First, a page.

AP: Yes, I have to say that really resonates with me. I see the health care system really struggling to make this transition between where they’ve been in a fee-for-service model, get paid for everything you do, to value. And they don’t know how to do it. Any comments for health care systems trying to make this transition to value that might help them in looking at what you wrote and where they should be going in the future?

ET: People are now recognizing that value is not only a critical goal, but also the goal that brings together the different perspectives in health care. Patients want better outcomes. Physicians came into this to achieve better outcomes with their patients. When we have better health, health care overall costs less. So it is a goal that is critical for payers and for the government. It helps to improve productivity. It is the goal that aligns interests. But the problem that we’re having is twofold. One is that as people now talk about value, they talk about it in different ways. Like many ideas, the way people are using the words is morphing to mean different things, some of them in conflict. Lots of people will talk about value as if what they mean is cost reduction or improving the efforts to make things lean. And while cost reduction is important, the essential concept of value is about improving outcomes. When you think about how we define it, the outcomes achieved for the money spent, the numerator is the improvement in health outcomes. So if you’re not improving health outcomes, value is zero.

AP: You know I had an interesting conversation with the Chief Strategy Officer of Philips, Jeroen Tas, and he talks about value from a top-down and a bottom-up approach. For the audience, value to me is this idea of managing a population. How do I get a population to be healthy based on a certain amount of money? There’s also this idea of personalized medicine and looking at the individual and trying to get the most value in their health care journey. When you talk about value for health care systems, I’m presuming you’re coming from the top-down of these large populations?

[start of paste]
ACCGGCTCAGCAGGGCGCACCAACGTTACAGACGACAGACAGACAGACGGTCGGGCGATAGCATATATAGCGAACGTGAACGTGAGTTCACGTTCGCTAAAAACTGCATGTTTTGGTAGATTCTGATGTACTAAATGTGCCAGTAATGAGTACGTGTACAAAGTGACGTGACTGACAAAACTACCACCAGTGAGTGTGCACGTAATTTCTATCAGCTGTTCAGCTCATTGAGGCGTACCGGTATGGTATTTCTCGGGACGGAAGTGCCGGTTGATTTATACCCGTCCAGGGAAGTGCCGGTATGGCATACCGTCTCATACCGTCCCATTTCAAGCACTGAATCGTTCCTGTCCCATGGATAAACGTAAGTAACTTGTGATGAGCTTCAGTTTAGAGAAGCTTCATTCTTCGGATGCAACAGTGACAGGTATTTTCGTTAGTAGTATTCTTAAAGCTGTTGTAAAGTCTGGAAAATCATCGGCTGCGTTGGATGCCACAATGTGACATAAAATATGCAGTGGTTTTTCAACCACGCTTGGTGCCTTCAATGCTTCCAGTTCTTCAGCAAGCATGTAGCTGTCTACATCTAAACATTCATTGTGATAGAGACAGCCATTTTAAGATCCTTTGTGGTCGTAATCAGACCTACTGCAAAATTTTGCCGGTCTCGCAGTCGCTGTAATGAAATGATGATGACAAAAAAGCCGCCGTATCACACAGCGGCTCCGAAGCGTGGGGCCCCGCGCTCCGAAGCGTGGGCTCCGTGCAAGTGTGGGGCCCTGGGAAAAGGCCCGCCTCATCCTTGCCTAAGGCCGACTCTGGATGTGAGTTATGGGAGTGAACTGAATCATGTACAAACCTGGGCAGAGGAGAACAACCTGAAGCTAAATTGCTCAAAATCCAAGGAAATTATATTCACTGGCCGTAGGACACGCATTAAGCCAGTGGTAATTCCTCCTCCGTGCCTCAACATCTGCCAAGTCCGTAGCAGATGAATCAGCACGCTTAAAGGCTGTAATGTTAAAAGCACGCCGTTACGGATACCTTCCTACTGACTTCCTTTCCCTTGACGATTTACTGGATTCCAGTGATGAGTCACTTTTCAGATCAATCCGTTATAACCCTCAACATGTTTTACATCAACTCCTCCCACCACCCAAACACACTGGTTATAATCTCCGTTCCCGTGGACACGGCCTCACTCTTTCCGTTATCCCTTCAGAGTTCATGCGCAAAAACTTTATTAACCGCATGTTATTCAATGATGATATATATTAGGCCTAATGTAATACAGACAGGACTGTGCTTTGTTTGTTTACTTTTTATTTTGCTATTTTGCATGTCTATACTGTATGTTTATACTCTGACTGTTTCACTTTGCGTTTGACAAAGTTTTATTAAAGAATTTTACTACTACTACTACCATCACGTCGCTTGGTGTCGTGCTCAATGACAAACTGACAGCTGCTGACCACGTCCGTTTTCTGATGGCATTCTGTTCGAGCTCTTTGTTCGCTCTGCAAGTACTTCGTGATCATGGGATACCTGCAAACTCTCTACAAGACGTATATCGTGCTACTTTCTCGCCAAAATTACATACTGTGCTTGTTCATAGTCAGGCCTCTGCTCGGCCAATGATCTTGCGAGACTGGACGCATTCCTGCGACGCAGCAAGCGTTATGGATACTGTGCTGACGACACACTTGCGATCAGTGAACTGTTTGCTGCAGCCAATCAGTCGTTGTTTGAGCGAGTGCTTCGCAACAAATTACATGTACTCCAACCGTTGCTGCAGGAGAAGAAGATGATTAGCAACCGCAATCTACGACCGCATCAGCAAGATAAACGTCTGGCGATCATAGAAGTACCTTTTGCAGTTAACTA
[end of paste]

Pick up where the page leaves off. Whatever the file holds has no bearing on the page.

ET: No. Value is created one person at a time, one family at a time. Value is created in that caring relationship where health care services are delivered. So, value-based care delivery is the path. It is the method to achieve the triple aim, to achieve population health. But it is the method that you use from the level of caring for individuals. It is inherently not just patient centered, nor just human centered, but relationship centered.

AP: I mean, most of the people that I talk to who are involved with value-based care, it gets translated to population health management, large populations.

ET: Right. I understand that that’s what people are doing, but the concept of value for patients can’t start with a population defined by geography. It does start with thinking about people with shared needs, and those needs may be on multiple dimensions. For example, when you think about care for frail elders, and if you’re looking at frail elders who are also eligible for Medicaid because they have low resources, there will be a series of things that can be done to improve the care delivery for that set of patients. But not all elders will need those things. Frisky elders, especially frisky high-resource elders, need very different services than your frail low-resource elders. So you want to be thinking about the segments within a population that have shared needs and how the care for the individuals within that group of people with shared needs can be improved.

ET: That’s how you create high-value care delivery. And so the notion of achieving the triple aim is a different-level notion. That is a population-level notion, and the most powerful path to get there is to create high-value care delivery services. You’ve raised two other questions in this that we didn’t get to answer. On the how-to question, we have participants in our workshops think about a leadership braid. The braid involves cultural change, it involves strategic change, and it involves measurement change. It’s not that one or the other of those is most important; they need to be braided together with careful leadership attention to make transformation happen.